Bottom Line: Green Teams can make organizations more sustainable and businesses more profitable.
Some employees respond to our current sustainability challenges and opportunities by becoming intrapreneurs, regardless of their role or positions. These intrapreneurs start green teams in their organizations to make them more sustainable and--for businesses--more profitable.
Bottom Line: The Alliance’s commuter shuttle service offers conveniently scheduled vehicles to carry commuters in comfort from BART and Caltrain stations to within easy walking distance of many major San Mateo County employers..
Lots of people would like to take transit to work, but for many, the distance between their work and the nearest Caltrain or SamTrans station is too far to walk. A recent survey by the Alliance found that distance from work to transit station was the second most cited reason for not taking transit for a commute.
Bottom Line: Ecology Action’s RightLights Program provides subsidized energy efficiency upgrades of business lighting and refrigeration systems, with free professional assistance to help you lower your energy bills and boost your cash flow.
Is your business’ utility bill too high? An innovative non-profit offers a great opportunity to businesses to reduce their energy bills, save money, and boost productivity.
Bottom Line: GreenPoint Rated is a system which rewards building professionals and homeowners who create green homes by allowing them to brand their products with a recognizable, trustworthy seal of approval.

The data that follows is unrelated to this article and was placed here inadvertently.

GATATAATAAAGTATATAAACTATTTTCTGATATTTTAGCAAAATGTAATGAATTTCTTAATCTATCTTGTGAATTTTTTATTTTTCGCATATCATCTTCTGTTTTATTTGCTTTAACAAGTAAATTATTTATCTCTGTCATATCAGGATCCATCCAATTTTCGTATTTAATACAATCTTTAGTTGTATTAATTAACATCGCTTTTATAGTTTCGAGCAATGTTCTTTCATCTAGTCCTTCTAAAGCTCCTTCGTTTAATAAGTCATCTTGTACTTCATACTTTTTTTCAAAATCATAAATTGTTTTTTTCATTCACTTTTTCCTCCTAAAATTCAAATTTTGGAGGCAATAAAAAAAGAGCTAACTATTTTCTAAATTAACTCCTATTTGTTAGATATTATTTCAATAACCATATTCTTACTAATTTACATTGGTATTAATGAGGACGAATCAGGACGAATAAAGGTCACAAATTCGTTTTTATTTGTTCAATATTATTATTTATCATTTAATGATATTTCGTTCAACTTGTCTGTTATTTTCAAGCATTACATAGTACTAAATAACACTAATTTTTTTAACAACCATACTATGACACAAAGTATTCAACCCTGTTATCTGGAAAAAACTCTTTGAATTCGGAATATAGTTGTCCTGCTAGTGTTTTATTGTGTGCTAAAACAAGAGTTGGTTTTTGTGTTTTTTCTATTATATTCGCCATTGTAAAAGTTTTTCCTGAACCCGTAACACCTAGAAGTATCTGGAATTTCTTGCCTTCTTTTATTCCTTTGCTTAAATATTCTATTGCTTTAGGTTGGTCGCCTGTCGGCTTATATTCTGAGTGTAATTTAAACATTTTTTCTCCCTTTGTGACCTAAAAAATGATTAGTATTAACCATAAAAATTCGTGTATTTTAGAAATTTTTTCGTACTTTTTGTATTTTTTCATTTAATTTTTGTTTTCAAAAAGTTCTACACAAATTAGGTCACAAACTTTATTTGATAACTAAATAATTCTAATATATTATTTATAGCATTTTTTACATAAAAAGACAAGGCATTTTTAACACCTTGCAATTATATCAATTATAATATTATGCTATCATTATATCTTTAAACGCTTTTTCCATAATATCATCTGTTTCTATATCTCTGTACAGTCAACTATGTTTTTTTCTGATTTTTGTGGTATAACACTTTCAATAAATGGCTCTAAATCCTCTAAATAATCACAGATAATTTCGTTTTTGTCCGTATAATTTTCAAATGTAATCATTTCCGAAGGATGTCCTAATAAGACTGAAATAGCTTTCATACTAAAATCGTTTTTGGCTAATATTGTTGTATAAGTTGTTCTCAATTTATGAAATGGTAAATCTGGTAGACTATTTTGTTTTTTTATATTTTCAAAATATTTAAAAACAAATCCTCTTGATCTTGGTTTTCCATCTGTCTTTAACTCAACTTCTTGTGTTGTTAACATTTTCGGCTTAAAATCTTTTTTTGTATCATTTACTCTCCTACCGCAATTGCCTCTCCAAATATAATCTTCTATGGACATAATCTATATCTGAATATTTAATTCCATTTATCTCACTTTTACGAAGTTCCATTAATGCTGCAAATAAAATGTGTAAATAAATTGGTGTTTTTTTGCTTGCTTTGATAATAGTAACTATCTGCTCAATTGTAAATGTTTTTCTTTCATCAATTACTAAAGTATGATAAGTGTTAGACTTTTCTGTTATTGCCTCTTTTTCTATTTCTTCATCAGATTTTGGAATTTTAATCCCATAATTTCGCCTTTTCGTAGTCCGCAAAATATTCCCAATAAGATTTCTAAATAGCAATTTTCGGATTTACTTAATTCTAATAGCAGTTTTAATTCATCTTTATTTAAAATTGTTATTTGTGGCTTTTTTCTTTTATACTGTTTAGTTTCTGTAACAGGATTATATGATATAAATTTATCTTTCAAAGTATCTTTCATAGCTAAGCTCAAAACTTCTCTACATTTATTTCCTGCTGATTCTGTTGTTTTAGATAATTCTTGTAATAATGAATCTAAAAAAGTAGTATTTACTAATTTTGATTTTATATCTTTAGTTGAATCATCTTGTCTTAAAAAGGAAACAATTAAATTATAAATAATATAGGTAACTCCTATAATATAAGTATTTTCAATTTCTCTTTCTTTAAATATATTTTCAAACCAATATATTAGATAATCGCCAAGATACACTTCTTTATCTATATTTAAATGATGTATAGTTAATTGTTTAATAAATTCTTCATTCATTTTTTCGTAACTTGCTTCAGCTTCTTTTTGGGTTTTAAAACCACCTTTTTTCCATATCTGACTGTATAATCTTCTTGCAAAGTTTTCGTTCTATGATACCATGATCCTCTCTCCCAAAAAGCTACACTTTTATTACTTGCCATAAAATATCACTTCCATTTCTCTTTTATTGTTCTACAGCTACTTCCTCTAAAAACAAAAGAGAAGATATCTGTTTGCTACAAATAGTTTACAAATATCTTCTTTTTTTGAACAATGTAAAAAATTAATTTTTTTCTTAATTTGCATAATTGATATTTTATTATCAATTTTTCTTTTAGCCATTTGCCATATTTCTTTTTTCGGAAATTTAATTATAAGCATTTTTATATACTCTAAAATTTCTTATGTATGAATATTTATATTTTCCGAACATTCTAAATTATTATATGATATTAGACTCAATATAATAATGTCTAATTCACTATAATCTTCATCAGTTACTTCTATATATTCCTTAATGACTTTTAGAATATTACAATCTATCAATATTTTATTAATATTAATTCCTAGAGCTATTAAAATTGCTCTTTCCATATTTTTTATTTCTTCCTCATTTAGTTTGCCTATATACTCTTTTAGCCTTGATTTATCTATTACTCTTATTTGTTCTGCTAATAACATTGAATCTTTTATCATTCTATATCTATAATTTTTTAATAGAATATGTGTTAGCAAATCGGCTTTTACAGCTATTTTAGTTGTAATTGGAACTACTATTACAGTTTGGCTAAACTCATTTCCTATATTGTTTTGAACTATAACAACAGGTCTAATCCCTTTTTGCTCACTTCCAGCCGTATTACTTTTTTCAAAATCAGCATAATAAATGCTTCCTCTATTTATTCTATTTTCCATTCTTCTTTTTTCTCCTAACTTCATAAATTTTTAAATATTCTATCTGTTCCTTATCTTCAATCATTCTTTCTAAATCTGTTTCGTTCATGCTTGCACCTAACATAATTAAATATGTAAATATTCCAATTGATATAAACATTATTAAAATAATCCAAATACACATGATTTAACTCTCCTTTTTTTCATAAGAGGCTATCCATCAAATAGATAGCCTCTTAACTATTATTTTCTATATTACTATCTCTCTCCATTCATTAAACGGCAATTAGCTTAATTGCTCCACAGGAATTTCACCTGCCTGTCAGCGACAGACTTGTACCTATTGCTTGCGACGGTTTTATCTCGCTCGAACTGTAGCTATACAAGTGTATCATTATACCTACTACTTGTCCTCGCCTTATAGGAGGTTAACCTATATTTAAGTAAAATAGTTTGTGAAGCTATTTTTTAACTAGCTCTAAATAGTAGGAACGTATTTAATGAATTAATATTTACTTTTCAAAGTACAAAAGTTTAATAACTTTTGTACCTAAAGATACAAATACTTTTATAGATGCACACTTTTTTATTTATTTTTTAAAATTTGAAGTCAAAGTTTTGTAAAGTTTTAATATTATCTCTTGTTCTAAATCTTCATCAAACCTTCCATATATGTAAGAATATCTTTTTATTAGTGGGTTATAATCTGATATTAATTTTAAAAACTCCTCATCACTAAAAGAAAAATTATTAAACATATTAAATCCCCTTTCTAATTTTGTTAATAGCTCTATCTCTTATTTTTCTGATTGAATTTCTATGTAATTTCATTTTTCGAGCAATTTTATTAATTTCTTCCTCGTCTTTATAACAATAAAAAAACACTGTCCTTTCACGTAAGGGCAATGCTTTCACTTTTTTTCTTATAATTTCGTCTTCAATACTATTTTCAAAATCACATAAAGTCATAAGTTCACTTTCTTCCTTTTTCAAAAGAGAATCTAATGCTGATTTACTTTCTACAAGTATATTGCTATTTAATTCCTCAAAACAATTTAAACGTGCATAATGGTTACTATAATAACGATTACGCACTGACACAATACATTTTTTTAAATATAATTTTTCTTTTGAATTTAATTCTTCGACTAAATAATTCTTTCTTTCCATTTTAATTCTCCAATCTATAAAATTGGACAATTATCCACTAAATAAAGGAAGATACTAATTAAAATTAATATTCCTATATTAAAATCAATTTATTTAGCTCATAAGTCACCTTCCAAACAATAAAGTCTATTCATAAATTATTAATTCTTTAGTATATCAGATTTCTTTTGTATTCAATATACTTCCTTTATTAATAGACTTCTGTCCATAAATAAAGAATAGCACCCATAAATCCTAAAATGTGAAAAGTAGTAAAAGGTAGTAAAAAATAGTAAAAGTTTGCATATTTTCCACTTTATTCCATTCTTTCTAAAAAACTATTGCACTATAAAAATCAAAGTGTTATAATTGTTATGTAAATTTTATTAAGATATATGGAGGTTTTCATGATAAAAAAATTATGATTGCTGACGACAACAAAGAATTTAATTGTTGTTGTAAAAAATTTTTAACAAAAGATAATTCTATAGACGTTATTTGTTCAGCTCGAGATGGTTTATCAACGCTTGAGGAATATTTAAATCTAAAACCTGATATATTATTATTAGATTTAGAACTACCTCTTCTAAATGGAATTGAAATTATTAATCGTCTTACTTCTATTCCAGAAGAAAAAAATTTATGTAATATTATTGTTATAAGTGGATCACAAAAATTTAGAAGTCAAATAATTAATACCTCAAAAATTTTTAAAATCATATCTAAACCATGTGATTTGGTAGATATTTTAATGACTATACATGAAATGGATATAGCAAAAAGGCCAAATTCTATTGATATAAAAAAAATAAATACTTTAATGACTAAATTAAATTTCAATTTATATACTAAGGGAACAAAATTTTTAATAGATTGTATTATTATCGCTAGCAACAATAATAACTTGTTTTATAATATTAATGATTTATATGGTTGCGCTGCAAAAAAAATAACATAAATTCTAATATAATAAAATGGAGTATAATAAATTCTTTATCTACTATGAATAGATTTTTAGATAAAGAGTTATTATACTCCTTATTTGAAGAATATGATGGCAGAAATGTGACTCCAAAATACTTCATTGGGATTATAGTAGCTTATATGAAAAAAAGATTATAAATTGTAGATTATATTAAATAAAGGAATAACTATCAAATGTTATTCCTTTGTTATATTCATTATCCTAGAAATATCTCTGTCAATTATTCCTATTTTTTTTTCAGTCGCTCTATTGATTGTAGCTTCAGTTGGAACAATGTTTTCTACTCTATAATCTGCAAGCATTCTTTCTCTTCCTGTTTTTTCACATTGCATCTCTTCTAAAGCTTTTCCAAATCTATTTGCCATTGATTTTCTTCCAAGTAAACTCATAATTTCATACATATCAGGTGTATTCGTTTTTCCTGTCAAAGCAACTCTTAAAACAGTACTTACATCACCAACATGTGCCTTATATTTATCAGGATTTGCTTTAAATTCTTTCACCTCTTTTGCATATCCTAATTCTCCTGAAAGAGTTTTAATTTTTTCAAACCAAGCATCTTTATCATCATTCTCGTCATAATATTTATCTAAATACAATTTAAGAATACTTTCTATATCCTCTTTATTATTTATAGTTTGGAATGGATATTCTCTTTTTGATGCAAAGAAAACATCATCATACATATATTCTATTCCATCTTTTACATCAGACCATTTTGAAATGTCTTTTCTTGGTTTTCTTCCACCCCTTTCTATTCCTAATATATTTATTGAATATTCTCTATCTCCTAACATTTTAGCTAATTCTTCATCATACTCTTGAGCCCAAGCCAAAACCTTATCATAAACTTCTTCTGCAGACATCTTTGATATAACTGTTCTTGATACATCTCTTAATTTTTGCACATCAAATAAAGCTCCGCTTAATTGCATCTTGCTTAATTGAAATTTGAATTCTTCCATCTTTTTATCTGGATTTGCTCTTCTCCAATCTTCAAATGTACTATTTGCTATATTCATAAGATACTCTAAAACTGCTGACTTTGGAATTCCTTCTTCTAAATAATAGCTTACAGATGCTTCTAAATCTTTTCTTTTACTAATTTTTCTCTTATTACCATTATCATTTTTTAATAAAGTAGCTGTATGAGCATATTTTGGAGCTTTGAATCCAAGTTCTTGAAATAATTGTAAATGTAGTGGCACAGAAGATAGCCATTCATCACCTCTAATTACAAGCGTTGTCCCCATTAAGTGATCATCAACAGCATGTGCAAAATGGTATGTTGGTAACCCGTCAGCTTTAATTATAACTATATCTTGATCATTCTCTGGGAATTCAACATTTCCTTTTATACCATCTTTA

How important is energy/environmental friendliness in the sale or purchase of a home? Environmentally friendly homes not only save resources and money, they can last longer, be healthier and more comfortable, and hold their value better than similarly priced homes. But how can you tell if a home really is green?
Bottom Line: Use this font for all your reports, charts, and other word processing needs. It uses 20% less ink, saves you money, and generates less waste from printer cartridges.
The prints we make for our 'daily use' not only use paper, but also ink. Plastic printer cartridges, if not recycled, generate waste and fill our landfills. With millions upon millions of printers in the world, imagine the impact of reducing, if only by a little, the amount of ink used in our printing process.
Bottom Line: Vampire power usage (also called “stand-by” power usage) can be eliminated by following a few simple steps